A vital function of a building is spatial organisation of activity. Designing must have a sound insight into points of departure objectives and wishes of users: their activities, organisational structure and ensuing spatial consequences. When a new organisation is looking for an adress; or when an existing organisation has decided that present premises are no longer suitable, a lot of thought should be spent on possible and desirable variants of solution. Instances are: remodelling, expansion, disposing of (a part of) the building, joining, moving into another building, or (commissioning the) designing of a new building. In order to ensure that the building supports activities in an adequate way with respect to cultural, aesthetic, economic, climatical, technical and judicial considerations, the requirements must be carefully charted.
This is also mandatory for weighing alternatives against one another and for ascertaining whether wishes and potentials match. It is extremely rare, that what is deemed desirable is completely feasible in terms of time and money as well. Present laws and rules delimit possibilities as well. This necessitates formulating priorities and making choices. Charting requirements, wishes and boundary conditions is termed in the building process ‘programming’; or ‘briefing’.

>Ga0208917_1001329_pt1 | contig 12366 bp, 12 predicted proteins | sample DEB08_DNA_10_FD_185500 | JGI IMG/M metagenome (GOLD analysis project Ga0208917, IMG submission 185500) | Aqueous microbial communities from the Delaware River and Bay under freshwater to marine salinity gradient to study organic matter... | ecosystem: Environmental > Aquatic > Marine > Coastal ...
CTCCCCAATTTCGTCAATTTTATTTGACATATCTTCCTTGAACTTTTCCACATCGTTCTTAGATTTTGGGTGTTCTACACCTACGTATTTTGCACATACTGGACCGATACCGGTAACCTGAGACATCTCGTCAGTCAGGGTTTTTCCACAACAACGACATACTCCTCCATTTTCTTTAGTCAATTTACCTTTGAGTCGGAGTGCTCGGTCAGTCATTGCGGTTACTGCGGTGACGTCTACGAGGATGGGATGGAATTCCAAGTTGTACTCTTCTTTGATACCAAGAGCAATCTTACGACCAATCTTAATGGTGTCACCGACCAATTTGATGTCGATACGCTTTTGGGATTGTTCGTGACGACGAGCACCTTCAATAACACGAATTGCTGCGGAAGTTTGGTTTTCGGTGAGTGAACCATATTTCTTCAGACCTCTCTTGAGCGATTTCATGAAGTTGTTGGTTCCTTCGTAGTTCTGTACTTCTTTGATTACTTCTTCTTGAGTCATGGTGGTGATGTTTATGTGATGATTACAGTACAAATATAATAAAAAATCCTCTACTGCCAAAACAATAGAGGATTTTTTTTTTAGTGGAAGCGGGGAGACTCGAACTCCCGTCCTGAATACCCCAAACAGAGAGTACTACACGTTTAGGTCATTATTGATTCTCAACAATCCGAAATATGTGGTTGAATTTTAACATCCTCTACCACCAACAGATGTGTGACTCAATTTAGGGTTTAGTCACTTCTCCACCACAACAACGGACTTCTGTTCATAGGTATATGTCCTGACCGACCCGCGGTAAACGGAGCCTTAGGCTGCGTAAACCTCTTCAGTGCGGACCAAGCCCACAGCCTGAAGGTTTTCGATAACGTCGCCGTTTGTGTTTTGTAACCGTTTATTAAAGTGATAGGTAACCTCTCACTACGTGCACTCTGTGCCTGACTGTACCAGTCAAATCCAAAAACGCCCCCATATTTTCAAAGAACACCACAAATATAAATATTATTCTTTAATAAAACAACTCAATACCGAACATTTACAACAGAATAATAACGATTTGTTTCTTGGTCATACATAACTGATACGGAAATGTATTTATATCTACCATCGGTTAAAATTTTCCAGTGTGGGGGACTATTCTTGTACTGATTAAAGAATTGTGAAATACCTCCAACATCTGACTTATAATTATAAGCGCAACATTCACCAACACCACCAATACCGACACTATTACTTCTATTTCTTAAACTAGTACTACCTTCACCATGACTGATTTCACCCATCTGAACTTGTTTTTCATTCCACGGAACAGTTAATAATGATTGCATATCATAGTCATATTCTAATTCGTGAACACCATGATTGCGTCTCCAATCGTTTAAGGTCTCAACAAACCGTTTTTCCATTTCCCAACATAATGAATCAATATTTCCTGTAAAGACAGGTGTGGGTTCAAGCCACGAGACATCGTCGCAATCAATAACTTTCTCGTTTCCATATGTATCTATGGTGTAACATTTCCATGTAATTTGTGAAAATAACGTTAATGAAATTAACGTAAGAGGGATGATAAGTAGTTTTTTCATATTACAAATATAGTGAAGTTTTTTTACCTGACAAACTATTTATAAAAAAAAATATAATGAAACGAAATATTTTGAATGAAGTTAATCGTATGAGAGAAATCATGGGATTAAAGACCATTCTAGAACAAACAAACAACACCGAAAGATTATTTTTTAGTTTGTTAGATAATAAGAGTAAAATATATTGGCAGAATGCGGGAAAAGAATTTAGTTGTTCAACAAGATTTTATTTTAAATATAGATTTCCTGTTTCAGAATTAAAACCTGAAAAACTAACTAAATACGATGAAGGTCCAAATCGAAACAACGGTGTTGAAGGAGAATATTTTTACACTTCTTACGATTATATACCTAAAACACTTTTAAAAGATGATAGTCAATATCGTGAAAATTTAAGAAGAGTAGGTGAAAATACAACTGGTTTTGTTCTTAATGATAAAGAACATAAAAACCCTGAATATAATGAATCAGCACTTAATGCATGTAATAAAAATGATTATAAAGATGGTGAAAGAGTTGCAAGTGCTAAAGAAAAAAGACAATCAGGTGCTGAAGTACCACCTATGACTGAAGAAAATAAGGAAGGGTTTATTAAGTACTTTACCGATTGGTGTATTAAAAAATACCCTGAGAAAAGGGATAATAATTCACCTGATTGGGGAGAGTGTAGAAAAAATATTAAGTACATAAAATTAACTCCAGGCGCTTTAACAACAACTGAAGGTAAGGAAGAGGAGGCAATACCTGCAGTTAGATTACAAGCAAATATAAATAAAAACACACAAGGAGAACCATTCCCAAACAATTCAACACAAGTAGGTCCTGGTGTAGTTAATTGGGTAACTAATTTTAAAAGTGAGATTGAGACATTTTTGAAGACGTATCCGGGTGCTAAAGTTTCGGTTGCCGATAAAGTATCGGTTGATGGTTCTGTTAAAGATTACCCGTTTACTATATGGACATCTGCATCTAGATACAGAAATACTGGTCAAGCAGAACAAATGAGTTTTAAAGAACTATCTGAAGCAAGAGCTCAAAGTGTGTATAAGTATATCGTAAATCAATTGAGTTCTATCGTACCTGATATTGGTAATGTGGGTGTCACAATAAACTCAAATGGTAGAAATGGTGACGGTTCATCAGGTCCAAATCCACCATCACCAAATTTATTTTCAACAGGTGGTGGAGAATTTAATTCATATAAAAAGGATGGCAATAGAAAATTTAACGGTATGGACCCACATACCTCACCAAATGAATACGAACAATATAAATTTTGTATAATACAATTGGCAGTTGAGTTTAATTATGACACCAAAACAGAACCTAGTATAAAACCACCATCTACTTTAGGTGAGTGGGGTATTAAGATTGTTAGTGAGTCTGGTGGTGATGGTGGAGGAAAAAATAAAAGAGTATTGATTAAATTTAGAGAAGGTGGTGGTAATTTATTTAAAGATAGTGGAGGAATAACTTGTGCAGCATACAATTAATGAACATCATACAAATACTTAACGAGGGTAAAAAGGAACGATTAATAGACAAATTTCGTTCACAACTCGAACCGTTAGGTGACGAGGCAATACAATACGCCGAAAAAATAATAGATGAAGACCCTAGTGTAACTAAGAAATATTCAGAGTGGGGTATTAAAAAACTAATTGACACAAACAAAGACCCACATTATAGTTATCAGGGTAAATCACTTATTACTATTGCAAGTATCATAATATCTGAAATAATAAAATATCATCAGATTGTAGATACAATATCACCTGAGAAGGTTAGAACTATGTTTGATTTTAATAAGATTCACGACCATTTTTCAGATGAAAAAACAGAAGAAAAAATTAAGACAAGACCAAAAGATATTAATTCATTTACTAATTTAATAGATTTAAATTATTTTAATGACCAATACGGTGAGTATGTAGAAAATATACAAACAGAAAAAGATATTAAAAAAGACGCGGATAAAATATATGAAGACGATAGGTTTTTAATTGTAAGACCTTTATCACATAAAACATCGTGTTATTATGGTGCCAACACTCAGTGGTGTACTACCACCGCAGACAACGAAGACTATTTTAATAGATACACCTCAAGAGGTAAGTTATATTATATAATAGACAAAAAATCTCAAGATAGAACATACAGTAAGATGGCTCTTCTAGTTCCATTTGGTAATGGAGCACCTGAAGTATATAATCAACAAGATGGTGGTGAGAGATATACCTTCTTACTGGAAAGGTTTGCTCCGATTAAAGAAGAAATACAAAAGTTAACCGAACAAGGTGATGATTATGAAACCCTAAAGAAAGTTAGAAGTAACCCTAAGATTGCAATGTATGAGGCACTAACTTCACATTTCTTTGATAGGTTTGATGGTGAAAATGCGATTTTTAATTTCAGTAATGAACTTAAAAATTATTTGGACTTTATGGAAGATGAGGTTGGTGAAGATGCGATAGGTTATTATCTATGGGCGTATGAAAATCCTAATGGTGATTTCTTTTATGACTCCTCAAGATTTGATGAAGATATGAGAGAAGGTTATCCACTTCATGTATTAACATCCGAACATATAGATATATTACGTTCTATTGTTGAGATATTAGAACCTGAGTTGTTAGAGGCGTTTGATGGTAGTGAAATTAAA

In this contribution we discuss how programming of buildings is effectuated and identify the means available to trace and record wishes and requirements in a document: the programme of requirements, or brief. These requirements must get the form of a description of the performance to be delivered. They may be of a quantitative or ualitative nature and have regard to location, building, spaces, building parts and facilities.
|Title of host publication||Ways to study and research urban, architectural and technical design|
|Editors||T.M. de Jong, D.J.M. van der Voordt|
|Place of Publication||Delft|
|Publication status||Published - 2002|